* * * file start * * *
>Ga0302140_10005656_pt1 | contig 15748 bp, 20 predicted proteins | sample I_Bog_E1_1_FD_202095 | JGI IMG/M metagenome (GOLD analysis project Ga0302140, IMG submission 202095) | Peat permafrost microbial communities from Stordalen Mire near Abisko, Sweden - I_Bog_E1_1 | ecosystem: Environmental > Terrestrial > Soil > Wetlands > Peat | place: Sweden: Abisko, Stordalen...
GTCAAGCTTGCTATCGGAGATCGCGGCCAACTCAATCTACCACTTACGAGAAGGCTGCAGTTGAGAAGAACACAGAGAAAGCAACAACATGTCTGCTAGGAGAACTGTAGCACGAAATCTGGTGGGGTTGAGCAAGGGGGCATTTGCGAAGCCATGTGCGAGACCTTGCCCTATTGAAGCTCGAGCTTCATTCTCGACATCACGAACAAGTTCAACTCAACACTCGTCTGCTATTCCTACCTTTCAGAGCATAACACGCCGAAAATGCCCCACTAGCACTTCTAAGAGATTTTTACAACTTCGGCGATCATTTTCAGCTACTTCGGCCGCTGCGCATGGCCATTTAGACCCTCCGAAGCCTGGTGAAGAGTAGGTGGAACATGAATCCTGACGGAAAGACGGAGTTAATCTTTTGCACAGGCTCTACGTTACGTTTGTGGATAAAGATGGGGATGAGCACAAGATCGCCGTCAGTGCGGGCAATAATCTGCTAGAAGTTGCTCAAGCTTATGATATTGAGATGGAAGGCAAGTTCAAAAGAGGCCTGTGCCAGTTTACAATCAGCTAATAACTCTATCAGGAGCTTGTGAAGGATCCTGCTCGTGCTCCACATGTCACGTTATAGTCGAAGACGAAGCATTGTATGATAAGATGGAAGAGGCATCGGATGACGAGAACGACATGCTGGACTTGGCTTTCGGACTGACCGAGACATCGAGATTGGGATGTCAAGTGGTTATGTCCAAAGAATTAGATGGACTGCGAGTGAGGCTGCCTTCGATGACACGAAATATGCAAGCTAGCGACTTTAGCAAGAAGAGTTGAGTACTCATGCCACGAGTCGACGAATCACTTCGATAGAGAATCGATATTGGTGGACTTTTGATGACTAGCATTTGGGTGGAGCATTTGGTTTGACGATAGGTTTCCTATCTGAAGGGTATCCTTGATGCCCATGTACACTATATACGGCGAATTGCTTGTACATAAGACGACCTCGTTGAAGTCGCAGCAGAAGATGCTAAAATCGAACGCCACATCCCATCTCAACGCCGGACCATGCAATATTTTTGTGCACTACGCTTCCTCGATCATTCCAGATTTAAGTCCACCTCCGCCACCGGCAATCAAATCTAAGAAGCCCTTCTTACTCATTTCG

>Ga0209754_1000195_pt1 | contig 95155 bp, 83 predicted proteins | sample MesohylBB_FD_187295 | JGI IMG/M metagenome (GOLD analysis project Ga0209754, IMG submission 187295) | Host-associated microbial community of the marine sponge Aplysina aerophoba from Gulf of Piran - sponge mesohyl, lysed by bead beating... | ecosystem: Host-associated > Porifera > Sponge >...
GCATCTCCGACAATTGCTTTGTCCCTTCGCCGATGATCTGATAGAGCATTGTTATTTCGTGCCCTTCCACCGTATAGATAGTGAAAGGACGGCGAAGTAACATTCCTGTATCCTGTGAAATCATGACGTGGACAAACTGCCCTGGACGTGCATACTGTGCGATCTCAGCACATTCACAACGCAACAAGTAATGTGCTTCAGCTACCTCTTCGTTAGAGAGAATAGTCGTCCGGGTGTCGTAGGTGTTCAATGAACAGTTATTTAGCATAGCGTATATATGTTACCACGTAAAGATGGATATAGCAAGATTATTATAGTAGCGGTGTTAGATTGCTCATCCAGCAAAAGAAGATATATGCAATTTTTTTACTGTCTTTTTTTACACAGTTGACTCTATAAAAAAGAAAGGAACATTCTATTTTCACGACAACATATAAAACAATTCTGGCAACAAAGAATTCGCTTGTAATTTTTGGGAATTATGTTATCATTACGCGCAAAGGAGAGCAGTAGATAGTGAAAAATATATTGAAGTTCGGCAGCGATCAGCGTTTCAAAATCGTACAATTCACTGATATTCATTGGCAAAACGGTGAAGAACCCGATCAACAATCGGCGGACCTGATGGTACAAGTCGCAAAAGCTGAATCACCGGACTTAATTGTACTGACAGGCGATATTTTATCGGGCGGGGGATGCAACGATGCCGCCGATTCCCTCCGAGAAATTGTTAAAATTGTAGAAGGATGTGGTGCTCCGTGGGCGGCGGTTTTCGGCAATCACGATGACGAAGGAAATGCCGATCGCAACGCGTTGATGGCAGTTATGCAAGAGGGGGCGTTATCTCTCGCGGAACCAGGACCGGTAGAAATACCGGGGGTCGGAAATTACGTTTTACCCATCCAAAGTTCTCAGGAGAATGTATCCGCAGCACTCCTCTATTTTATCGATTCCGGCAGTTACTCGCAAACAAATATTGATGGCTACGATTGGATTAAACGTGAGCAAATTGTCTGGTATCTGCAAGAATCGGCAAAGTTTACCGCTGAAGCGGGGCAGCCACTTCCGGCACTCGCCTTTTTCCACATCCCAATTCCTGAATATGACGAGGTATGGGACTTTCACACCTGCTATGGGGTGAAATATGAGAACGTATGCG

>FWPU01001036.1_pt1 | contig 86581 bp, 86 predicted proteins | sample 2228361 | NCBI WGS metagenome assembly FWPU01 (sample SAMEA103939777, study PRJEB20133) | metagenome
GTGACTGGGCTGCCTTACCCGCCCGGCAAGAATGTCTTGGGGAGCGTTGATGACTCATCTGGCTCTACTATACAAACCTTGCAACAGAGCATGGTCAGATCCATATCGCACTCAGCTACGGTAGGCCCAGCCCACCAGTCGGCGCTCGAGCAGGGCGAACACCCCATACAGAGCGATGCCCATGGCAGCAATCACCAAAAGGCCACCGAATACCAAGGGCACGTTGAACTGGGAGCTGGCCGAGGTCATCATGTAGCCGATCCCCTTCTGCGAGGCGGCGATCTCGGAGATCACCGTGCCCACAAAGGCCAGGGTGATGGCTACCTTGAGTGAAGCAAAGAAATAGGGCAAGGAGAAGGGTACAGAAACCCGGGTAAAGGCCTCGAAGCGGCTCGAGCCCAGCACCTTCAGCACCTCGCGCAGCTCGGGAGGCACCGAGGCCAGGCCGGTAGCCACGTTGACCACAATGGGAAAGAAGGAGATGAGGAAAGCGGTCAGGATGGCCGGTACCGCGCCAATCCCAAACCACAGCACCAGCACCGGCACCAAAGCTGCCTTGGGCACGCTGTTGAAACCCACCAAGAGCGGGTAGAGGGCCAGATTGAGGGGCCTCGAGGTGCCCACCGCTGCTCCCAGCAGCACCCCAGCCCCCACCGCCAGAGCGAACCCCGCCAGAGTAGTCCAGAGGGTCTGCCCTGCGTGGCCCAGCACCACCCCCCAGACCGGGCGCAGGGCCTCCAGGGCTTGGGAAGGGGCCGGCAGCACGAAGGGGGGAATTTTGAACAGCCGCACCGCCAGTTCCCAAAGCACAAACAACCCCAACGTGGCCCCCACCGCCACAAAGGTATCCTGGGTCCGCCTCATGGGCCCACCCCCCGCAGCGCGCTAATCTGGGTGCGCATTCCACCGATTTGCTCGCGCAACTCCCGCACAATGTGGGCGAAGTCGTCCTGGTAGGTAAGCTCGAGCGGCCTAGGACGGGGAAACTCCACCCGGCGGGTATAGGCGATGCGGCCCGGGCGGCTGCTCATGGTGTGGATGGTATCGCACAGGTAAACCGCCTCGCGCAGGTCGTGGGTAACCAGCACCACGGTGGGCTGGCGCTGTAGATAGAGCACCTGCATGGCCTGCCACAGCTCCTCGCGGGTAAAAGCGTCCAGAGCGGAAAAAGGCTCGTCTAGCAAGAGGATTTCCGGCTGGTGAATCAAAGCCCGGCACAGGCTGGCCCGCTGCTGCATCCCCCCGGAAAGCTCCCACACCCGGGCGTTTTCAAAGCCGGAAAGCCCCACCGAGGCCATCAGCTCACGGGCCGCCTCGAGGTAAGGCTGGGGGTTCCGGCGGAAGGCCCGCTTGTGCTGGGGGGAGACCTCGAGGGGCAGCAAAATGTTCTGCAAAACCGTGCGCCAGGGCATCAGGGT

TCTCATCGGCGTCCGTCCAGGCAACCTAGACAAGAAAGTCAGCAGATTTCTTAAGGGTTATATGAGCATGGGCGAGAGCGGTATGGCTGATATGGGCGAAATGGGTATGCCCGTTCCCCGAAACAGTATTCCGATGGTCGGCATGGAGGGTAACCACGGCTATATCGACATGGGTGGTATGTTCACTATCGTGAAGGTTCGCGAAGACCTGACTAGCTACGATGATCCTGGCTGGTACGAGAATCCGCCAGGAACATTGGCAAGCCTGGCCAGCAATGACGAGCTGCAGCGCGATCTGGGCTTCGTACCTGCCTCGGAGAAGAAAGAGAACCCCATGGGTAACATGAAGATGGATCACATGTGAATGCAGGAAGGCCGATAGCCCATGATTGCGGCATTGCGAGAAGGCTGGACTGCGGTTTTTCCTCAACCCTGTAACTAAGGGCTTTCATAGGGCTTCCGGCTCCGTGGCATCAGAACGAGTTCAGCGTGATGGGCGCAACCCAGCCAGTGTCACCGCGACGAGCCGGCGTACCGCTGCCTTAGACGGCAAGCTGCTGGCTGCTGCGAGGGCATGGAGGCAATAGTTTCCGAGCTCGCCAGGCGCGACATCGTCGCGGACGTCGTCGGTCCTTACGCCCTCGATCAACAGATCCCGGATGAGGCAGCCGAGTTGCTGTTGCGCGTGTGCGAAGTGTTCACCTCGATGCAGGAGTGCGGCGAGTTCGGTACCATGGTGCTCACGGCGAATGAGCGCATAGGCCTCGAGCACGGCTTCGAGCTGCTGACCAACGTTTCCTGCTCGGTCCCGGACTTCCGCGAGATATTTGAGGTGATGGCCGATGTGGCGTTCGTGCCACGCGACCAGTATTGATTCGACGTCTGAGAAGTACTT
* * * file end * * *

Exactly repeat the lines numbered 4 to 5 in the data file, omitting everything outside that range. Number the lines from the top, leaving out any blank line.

GCATCTCCGACAATTGCTTTGTCCCTTCGCCGATGATCTGATAGAGCATTGTTATTTCGTGCCCTTCCACCGTATAGATAGTGAAAGGACGGCGAAGTAACATTCCTGTATCCTGTGAAATCATGACGTGGACAAACTGCCCTGGACGTGCATACTGTGCGATCTCAGCACATTCACAACGCAACAAGTAATGTGCTTCAGCTACCTCTTCGTTAGAGAGAATAGTCGTCCGGGTGTCGTAGGTGTTCAATGAACAGTTATTTAGCATAGCGTATATATGTTACCACGTAAAGATGGATATAGCAAGATTATTATAGTAGCGGTGTTAGATTGCTCATCCAGCAAAAGAAGATATATGCAATTTTTTTACTGTCTTTTTTTACACAGTTGACTCTATAAAAAAGAAAGGAACATTCTATTTTCACGACAACATATAAAACAATTCTGGCAACAAAGAATTCGCTTGTAATTTTTGGGAATTATGTTATCATTACGCGCAAAGGAGAGCAGTAGATAGTGAAAAATATATTGAAGTTCGGCAGCGATCAGCGTTTCAAAATCGTACAATTCACTGATATTCATTGGCAAAACGGTGAAGAACCCGATCAACAATCGGCGGACCTGATGGTACAAGTCGCAAAAGCTGAATCACCGGACTTAATTGTACTGACAGGCGATATTTTATCGGGCGGGGGATGCAACGATGCCGCCGATTCCCTCCGAGAAATTGTTAAAATTGTAGAAGGATGTGGTGCTCCGTGGGCGGCGGTTTTCGGCAATCACGATGACGAAGGAAATGCCGATCGCAACGCGTTGATGGCAGTTATGCAAGAGGGGGCGTTATCTCTCGCGGAACCAGGACCGGTAGAAATACCGGGGGTCGGAAATTACGTTTTACCCATCCAAAGTTCTCAGGAGAATGTATCCGCAGCACTCCTCTATTTTATCGATTCCGGCAGTTACTCGCAAACAAATATTGATGGCTACGATTGGATTAAACGTGAGCAAATTGTCTGGTATCTGCAAGAATCGGCAAAGTTTACCGCTGAAGCGGGGCAGCCACTTCCGGCACTCGCCTTTTTCCACATCCCAATTCCTGAATATGACGAGGTATGGGACTTTCACACCTGCTATGGGGTGAAATATGAGAACGTATGCG

>FWPU01001036.1_pt1 | contig 86581 bp, 86 predicted proteins | sample 2228361 | NCBI WGS metagenome assembly FWPU01 (sample SAMEA103939777, study PRJEB20133) | metagenome